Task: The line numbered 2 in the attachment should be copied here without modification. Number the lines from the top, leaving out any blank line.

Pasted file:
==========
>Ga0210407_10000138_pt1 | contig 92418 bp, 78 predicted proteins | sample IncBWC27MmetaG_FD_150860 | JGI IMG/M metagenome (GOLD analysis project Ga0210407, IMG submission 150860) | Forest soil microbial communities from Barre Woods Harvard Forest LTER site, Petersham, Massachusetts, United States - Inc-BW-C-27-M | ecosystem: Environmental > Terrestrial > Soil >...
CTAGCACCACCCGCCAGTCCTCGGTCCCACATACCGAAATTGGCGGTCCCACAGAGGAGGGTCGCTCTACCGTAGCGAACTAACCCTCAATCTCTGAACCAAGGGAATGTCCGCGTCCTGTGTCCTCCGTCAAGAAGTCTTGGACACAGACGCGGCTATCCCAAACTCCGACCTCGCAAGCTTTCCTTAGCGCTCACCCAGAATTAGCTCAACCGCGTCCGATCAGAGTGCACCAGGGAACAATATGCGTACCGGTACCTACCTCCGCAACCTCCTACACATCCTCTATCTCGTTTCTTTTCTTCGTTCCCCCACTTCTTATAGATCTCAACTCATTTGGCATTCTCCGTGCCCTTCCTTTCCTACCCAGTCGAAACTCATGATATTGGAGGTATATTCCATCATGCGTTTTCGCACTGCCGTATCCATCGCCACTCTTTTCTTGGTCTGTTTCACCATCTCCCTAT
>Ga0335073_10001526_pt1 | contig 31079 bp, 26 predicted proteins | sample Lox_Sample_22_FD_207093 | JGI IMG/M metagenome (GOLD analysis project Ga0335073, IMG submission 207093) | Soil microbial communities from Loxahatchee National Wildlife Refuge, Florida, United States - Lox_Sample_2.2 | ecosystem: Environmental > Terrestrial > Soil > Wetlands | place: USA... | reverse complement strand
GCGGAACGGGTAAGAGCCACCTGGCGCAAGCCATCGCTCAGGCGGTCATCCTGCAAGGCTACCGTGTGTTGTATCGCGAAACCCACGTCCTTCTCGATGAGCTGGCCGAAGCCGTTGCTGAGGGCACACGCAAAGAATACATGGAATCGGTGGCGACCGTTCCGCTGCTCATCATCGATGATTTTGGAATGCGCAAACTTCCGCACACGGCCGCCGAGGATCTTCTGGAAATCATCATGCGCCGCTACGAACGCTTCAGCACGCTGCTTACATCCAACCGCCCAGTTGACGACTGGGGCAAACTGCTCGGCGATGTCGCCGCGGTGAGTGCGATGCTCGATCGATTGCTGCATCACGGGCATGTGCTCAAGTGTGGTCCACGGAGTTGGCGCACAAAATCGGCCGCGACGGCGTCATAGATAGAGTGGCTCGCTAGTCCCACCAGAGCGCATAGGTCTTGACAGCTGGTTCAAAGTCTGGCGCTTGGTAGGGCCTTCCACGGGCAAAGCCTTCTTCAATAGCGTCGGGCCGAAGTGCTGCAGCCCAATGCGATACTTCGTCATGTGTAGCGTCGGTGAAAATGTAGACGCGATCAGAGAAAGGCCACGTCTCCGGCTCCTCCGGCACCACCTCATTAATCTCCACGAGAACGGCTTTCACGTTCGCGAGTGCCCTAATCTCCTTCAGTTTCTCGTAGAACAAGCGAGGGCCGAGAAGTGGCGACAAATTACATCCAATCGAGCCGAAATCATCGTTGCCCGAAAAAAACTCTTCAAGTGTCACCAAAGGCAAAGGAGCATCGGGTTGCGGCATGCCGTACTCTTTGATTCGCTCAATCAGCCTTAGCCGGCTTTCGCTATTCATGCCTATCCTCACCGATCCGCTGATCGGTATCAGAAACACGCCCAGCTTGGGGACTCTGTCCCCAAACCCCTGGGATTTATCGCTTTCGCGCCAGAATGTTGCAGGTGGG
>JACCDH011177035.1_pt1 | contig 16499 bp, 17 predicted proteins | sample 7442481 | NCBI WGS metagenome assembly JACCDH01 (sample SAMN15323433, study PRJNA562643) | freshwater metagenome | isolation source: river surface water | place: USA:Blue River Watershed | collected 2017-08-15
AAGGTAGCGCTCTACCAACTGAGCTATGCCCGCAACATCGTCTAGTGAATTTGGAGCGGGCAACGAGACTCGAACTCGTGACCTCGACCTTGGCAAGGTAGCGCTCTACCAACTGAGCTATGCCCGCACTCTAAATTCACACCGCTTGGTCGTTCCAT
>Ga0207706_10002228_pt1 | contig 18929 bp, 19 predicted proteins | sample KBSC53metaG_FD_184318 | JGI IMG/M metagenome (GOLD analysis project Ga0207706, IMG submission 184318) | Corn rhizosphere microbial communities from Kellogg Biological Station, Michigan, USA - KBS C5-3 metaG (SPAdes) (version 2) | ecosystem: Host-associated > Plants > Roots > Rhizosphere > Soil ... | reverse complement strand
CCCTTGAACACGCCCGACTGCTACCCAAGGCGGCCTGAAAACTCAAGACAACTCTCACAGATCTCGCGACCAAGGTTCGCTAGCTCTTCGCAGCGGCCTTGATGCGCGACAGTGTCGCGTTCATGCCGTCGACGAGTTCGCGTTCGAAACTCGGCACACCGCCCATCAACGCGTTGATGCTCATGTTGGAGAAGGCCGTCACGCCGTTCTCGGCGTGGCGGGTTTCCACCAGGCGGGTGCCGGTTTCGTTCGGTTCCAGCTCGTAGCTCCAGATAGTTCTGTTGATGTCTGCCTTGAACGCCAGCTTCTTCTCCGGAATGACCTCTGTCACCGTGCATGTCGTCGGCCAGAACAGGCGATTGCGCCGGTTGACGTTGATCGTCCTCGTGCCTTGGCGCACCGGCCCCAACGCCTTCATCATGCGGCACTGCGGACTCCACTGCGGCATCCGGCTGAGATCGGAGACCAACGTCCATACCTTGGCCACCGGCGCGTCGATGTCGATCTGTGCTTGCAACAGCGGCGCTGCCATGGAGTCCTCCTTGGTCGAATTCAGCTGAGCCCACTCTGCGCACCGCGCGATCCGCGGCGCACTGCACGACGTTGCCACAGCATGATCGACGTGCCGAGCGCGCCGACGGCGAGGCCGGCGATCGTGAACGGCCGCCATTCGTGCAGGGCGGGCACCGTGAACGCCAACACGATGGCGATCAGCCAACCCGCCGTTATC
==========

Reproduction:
CTAGCACCACCCGCCAGTCCTCGGTCCCACATACCGAAATTGGCGGTCCCACAGAGGAGGGTCGCTCTACCGTAGCGAACTAACCCTCAATCTCTGAACCAAGGGAATGTCCGCGTCCTGTGTCCTCCGTCAAGAAGTCTTGGACACAGACGCGGCTATCCCAAACTCCGACCTCGCAAGCTTTCCTTAGCGCTCACCCAGAATTAGCTCAACCGCGTCCGATCAGAGTGCACCAGGGAACAATATGCGTACCGGTACCTACCTCCGCAACCTCCTACACATCCTCTATCTCGTTTCTTTTCTTCGTTCCCCCACTTCTTATAGATCTCAACTCATTTGGCATTCTCCGTGCCCTTCCTTTCCTACCCAGTCGAAACTCATGATATTGGAGGTATATTCCATCATGCGTTTTCGCACTGCCGTATCCATCGCCACTCTTTTCTTGGTCTGTTTCACCATCTCCCTAT